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Five Things You Didn’t Know About HIV and Aging

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16 Comments

Methuselah

As a long term survivor, I can say that my future seems bright. No, I'm not rich or famous, but still feel alive and well! Looking for a man to be with, and starting a new career...HIV? Meh! I got this!

January 11, 2020 New York

Schoepplf

Working in diagnostic Oncology and coming Out before HIV was a discussion has helped my two cents on this . Left out that Ive been living with HIV for 23 years and just had 60 Birthday HIV demands compliance and sooner or later will manifest trouble or be a side effect of treatment .eg . Globular disease or acute bacterial or pulmonary malaise . Lucky to have the medications we do now . Over time your gonna show appearance of long term side effects . Same exhausted , rapid aging with Oncology

January 10, 2020 TX

PerryF

I describe myself as an experiment on the leading edge of a wave. Every projection in 30 yrs knowing my status was revised more than once. Diagnosed in 89 with 2-5 yr life expected, turned out to be a mysterious “elite suppressor” for the first 15 yrs. Then that started to slide & just started 4th hiv regime in 15 yrs. Yes to neuropathy, arthritis, bone loss, kidney damage, exotic T8 cell leukemia. Immensely fortunate otherwise. Being elderly is a separate stress with little structural support

January 10, 2020 New York

pipmonk100

Thank you for this, very affirming. I'm "only" 60, have been living with the virus for a long time and am generally okay with most of the issues around it - we humans are so amazing at adapting to what is thrown at us! Acknowledging our mortality and often short or long periods of loneliness can be most tricky to deal with. We need to help and reach out to each other and make each moment count - we are a long time dead!

January 9, 2020 UK

Susan K.

thank you so much for being honest. Aging itself is hard to do but was HIV combined it's been harder. Not so much the HIV but the comorbidities really stink. I have six of those including diabetes arthritis stenosis etc etc. I advocate for HIV diabetes and arthritis and some days I just think what am I doing but other days HIV medication really help my situation. Just hang in there enjoy living as long as you can and just count your blessings. Thank you again for being so honest. I'm 68.????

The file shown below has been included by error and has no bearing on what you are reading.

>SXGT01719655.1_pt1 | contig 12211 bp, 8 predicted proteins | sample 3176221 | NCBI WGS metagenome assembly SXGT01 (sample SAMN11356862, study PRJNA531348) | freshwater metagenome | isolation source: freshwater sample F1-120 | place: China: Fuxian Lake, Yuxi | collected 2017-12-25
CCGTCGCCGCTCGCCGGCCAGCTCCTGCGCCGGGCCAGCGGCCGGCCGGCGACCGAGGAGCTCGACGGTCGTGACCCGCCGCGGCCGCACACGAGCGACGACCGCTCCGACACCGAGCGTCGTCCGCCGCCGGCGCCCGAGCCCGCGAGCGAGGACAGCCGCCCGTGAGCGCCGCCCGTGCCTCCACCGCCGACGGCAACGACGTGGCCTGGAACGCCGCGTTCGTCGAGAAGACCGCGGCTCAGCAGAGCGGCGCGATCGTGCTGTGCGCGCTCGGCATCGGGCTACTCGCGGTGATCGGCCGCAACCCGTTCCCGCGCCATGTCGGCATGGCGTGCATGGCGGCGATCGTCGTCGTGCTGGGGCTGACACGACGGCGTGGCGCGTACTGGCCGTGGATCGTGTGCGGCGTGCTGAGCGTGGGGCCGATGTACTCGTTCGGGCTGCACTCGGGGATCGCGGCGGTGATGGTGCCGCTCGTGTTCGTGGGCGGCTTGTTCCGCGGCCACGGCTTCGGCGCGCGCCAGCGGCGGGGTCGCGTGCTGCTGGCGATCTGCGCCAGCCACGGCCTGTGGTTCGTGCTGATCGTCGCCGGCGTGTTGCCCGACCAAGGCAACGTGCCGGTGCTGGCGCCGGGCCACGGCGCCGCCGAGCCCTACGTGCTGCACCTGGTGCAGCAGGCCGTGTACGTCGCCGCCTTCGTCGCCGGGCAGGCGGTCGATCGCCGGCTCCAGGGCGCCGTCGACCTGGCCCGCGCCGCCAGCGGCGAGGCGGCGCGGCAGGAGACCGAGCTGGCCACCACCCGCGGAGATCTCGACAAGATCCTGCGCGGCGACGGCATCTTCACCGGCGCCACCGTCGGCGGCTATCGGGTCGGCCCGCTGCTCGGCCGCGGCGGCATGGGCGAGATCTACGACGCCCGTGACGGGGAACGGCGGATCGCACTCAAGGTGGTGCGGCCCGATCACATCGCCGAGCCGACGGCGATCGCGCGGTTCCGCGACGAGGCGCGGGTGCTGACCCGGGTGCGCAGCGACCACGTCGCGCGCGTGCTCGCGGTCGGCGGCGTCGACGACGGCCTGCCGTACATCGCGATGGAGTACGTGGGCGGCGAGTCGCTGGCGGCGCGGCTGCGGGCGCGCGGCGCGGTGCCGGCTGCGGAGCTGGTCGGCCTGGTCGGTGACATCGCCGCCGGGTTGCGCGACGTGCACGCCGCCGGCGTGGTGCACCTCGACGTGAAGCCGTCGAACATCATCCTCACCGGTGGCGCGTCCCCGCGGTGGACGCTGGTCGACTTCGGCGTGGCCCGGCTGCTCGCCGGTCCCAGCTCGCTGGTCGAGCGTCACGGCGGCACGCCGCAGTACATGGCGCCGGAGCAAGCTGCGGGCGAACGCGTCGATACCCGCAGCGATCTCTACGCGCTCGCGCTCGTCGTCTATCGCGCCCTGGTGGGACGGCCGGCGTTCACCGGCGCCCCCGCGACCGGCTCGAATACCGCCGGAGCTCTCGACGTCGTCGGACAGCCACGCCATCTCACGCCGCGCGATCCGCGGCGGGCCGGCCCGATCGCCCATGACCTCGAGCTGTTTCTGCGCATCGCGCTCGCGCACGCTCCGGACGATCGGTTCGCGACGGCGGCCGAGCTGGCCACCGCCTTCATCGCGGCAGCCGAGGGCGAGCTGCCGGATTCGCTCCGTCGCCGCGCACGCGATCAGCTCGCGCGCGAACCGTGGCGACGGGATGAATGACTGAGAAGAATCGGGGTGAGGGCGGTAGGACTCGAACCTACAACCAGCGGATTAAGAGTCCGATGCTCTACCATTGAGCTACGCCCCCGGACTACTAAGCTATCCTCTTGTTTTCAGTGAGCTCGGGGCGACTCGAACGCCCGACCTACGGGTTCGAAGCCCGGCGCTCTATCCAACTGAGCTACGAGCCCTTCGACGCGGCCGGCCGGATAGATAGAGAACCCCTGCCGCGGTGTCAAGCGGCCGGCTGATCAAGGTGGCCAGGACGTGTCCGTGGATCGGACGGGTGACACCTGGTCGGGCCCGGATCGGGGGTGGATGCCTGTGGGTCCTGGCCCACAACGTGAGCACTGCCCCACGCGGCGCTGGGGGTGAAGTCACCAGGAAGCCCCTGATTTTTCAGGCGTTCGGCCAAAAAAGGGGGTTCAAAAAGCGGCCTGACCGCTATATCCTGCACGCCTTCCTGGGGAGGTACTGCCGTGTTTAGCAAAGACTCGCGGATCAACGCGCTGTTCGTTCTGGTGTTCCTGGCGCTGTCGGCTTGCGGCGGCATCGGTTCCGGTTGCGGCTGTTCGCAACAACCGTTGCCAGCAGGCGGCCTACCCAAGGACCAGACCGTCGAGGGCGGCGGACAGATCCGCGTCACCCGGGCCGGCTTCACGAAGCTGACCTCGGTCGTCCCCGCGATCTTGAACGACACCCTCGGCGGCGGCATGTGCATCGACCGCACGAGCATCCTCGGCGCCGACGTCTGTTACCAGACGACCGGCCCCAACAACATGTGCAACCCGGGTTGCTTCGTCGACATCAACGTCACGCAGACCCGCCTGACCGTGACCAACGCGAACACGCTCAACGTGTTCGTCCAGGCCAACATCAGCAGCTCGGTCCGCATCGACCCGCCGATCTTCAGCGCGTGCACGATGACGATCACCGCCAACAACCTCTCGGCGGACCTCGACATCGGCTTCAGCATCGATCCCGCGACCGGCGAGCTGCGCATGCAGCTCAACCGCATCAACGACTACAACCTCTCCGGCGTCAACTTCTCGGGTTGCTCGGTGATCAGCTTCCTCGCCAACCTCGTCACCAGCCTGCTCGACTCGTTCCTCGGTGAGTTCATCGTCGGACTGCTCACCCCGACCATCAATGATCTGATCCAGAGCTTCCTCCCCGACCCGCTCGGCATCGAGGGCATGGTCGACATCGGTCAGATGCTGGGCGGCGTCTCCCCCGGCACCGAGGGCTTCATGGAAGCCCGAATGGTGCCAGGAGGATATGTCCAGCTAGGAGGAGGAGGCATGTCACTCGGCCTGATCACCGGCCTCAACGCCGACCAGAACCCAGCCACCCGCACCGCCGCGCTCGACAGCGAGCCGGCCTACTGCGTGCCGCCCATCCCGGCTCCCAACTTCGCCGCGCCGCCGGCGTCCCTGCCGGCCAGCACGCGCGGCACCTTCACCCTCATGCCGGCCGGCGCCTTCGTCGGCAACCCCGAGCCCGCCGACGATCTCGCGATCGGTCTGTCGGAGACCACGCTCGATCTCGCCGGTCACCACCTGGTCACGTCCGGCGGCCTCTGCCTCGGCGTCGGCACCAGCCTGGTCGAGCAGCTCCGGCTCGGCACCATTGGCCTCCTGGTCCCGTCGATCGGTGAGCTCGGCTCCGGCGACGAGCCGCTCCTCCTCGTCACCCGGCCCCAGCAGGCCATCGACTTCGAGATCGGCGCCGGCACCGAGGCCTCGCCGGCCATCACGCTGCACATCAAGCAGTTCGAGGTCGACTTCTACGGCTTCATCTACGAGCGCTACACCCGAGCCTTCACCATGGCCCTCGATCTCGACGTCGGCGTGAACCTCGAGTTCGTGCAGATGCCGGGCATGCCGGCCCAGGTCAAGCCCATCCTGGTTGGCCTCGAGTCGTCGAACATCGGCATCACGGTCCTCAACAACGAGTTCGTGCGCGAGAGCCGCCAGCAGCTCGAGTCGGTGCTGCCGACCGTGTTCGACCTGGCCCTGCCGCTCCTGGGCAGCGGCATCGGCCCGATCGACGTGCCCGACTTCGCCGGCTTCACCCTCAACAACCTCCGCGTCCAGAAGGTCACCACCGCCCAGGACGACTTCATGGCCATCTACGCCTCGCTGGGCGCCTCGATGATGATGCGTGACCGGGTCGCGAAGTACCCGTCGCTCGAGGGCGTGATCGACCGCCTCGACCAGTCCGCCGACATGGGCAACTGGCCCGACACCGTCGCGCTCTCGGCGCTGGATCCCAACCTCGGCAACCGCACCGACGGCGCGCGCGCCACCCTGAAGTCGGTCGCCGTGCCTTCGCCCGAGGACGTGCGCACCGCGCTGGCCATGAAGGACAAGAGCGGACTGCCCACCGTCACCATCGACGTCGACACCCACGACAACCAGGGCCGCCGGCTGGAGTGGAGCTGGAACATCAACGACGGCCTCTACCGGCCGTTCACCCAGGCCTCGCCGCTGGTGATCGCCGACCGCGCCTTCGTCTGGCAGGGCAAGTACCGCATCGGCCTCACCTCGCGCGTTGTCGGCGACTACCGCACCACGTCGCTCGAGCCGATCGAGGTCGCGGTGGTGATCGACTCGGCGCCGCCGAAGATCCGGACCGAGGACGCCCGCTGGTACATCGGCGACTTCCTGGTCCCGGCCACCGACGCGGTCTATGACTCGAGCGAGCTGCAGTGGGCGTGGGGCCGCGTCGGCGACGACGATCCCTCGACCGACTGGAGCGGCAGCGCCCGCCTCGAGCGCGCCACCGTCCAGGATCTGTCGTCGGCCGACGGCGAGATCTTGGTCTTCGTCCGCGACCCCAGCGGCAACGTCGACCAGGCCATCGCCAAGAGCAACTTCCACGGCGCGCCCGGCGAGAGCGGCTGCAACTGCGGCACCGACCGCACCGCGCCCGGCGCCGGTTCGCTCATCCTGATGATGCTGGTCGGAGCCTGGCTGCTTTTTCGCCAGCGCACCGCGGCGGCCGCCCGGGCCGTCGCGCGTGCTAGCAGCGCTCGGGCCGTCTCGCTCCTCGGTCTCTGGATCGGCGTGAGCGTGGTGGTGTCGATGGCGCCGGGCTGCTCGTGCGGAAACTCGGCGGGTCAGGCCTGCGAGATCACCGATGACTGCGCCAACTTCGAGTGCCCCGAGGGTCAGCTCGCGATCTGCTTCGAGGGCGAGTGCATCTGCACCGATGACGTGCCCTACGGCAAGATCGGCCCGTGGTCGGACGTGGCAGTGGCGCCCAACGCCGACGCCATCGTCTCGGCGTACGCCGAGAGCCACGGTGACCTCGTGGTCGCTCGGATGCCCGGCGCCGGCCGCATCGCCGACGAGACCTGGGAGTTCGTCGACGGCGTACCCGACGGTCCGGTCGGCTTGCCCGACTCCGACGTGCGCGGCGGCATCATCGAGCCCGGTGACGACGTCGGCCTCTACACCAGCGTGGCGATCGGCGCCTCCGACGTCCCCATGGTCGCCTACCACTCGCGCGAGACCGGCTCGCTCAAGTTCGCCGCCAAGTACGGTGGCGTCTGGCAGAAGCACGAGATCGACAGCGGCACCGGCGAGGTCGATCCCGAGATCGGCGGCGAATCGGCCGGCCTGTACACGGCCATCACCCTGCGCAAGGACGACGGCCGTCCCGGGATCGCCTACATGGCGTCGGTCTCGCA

January 9, 2020 S.C.

garnold090560

It has been a long, challenging 35 years for me since being diagnosed. Trying meds, then not trying, dealing with various forms of pneumonia, neuropathy, and chronic fatigue. Through all this only missed 6 months of work until 2010 and was a train wreck for heart issues from Dr.s not treating my high Blood Pressure, cholesterol levels, etc...Well, after two heart attacks and a mild stroke, and neurocognitive issues still here now on Bitkarvy, and other issues. Not so easy for some! 60 soon...

January 9, 2020

TUFRN66

I have been called a "miracle child" by some practitioners. I often think that may be the case as well, especially with the years of depression and poor coping skills of drinking that went with it. No, 53 is not consider "old", but having been POZ 27 years, that is considered old. I have been blessed with good health and have been pretty active and ate well (less some cocktails). I feel that maintaining a positive spirituality is also very important. KEEP ON KEEPING ON!

January 9, 2020 Kansas

ARF3587

Thanks for sharing your experience, but I think this article's tone is problematic because it doesn't address the intersectionality between HIV and race, class, gender identity, income inequality, etc. Additionally, the majority of clients I work with have certainly not "learned to handle HIV stigma long ago" as you put it. For many, this stigma has become internalized and led to loneliness and isolation, which contributes to health disparities like depression, anxiety, and cognitive issues.

January 9, 2020 Rhode Island

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